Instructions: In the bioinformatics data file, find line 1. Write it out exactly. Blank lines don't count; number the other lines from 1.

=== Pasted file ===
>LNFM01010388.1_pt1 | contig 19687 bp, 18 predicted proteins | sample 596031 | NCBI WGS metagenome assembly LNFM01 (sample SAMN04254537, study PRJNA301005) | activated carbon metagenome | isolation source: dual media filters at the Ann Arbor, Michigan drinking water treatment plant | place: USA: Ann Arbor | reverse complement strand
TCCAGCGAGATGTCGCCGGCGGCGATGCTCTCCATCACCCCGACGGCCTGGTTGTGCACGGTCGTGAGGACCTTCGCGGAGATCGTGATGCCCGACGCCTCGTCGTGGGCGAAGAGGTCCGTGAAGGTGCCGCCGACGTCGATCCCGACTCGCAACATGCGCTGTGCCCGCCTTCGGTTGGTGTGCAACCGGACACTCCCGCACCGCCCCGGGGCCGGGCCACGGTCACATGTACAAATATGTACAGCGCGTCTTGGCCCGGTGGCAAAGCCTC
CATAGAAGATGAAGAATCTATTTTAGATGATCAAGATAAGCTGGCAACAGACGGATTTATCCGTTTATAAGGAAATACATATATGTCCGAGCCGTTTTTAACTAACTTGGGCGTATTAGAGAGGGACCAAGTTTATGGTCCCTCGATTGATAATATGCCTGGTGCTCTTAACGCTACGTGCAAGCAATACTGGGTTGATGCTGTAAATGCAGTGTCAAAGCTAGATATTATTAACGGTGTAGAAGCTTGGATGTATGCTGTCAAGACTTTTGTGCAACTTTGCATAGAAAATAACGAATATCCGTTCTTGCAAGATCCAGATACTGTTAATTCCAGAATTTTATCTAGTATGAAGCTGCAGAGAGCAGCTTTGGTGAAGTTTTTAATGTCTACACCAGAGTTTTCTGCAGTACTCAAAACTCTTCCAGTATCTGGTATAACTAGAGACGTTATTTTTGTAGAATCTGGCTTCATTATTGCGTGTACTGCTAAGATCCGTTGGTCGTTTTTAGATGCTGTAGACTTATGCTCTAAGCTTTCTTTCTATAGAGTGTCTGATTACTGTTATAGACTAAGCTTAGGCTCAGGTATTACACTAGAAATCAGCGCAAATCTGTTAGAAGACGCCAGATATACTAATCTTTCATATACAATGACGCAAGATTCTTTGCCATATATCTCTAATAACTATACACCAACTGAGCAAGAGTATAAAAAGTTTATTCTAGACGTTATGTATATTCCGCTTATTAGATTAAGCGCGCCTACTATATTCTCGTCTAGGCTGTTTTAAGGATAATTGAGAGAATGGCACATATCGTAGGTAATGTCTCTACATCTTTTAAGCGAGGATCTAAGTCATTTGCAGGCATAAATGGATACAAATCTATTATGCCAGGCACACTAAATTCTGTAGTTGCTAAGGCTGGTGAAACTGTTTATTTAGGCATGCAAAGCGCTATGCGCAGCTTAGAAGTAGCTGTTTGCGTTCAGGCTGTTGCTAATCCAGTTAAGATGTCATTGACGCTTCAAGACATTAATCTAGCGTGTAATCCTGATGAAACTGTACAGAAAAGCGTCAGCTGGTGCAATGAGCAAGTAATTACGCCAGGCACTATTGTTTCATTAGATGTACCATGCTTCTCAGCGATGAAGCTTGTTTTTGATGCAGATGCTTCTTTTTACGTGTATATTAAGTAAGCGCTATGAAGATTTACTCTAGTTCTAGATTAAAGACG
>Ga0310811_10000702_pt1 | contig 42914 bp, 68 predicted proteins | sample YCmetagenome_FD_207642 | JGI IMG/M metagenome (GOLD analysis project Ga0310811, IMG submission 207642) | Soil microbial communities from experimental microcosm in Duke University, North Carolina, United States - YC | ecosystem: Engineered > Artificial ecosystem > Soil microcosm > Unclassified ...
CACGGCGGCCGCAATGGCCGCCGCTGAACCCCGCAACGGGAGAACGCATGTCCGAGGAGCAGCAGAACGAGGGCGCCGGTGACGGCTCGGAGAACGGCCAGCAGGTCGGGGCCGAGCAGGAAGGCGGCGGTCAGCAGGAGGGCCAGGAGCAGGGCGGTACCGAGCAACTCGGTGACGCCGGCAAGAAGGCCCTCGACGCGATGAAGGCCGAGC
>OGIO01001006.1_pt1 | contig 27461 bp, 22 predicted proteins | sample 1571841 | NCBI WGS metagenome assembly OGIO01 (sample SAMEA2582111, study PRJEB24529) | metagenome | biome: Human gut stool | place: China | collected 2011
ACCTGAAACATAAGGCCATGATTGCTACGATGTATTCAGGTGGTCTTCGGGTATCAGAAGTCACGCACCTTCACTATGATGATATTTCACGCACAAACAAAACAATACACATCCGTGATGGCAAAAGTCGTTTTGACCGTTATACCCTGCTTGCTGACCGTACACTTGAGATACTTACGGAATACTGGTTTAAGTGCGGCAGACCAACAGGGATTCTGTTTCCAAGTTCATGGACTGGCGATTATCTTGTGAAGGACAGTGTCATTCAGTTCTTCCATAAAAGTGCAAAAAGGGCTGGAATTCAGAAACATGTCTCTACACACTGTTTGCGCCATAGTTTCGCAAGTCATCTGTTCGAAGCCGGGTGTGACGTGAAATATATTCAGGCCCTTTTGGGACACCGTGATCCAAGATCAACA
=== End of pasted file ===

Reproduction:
>LNFM01010388.1_pt1 | contig 19687 bp, 18 predicted proteins | sample 596031 | NCBI WGS metagenome assembly LNFM01 (sample SAMN04254537, study PRJNA301005) | activated carbon metagenome | isolation source: dual media filters at the Ann Arbor, Michigan drinking water treatment plant | place: USA: Ann Arbor | reverse complement strand